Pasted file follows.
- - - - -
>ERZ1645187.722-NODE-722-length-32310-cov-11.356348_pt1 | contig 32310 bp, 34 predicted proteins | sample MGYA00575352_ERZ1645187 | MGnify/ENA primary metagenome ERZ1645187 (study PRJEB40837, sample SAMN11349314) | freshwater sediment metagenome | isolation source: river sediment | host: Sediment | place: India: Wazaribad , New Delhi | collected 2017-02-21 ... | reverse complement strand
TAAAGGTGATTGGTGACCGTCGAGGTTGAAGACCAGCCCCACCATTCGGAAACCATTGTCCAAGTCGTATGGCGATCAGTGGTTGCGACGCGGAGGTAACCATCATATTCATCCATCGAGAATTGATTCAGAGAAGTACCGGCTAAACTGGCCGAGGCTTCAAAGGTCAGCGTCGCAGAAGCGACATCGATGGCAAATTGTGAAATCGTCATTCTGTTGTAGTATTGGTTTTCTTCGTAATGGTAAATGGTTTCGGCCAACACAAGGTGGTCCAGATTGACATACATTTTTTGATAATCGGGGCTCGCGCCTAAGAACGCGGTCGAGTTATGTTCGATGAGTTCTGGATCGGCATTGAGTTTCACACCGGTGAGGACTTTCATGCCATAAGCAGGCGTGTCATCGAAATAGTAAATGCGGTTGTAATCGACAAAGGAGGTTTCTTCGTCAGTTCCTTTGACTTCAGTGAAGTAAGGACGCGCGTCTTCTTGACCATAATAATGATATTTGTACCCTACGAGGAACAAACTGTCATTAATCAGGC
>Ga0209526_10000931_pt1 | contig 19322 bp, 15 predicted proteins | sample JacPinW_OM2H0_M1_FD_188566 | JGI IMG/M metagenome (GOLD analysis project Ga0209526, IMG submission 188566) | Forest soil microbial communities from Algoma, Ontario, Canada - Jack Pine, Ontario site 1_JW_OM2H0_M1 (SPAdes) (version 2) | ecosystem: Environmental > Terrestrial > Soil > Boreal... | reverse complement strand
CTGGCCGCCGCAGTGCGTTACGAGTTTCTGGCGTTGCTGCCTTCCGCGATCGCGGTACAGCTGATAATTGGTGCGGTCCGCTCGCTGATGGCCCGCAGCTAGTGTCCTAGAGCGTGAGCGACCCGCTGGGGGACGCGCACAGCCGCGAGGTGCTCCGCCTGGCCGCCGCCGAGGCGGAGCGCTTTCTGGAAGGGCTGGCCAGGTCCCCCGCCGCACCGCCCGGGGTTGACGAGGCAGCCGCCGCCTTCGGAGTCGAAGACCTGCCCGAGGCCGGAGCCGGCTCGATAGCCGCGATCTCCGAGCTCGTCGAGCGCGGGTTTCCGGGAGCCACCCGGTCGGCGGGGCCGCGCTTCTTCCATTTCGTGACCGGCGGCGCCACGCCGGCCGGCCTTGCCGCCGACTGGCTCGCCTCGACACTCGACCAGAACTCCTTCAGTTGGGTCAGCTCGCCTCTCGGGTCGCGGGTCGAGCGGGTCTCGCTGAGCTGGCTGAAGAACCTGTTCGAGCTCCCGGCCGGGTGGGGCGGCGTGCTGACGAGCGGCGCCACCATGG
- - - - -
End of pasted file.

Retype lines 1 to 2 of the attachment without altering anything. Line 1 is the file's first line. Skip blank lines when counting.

>ERZ1645187.722-NODE-722-length-32310-cov-11.356348_pt1 | contig 32310 bp, 34 predicted proteins | sample MGYA00575352_ERZ1645187 | MGnify/ENA primary metagenome ERZ1645187 (study PRJEB40837, sample SAMN11349314) | freshwater sediment metagenome | isolation source: river sediment | host: Sediment | place: India: Wazaribad , New Delhi | collected 2017-02-21 ... | reverse complement strand
TAAAGGTGATTGGTGACCGTCGAGGTTGAAGACCAGCCCCACCATTCGGAAACCATTGTCCAAGTCGTATGGCGATCAGTGGTTGCGACGCGGAGGTAACCATCATATTCATCCATCGAGAATTGATTCAGAGAAGTACCGGCTAAACTGGCCGAGGCTTCAAAGGTCAGCGTCGCAGAAGCGACATCGATGGCAAATTGTGAAATCGTCATTCTGTTGTAGTATTGGTTTTCTTCGTAATGGTAAATGGTTTCGGCCAACACAAGGTGGTCCAGATTGACATACATTTTTTGATAATCGGGGCTCGCGCCTAAGAACGCGGTCGAGTTATGTTCGATGAGTTCTGGATCGGCATTGAGTTTCACACCGGTGAGGACTTTCATGCCATAAGCAGGCGTGTCATCGAAATAGTAAATGCGGTTGTAATCGACAAAGGAGGTTTCTTCGTCAGTTCCTTTGACTTCAGTGAAGTAAGGACGCGCGTCTTCTTGACCATAATAATGATATTTGTACCCTACGAGGAACAAACTGTCATTAATCAGGC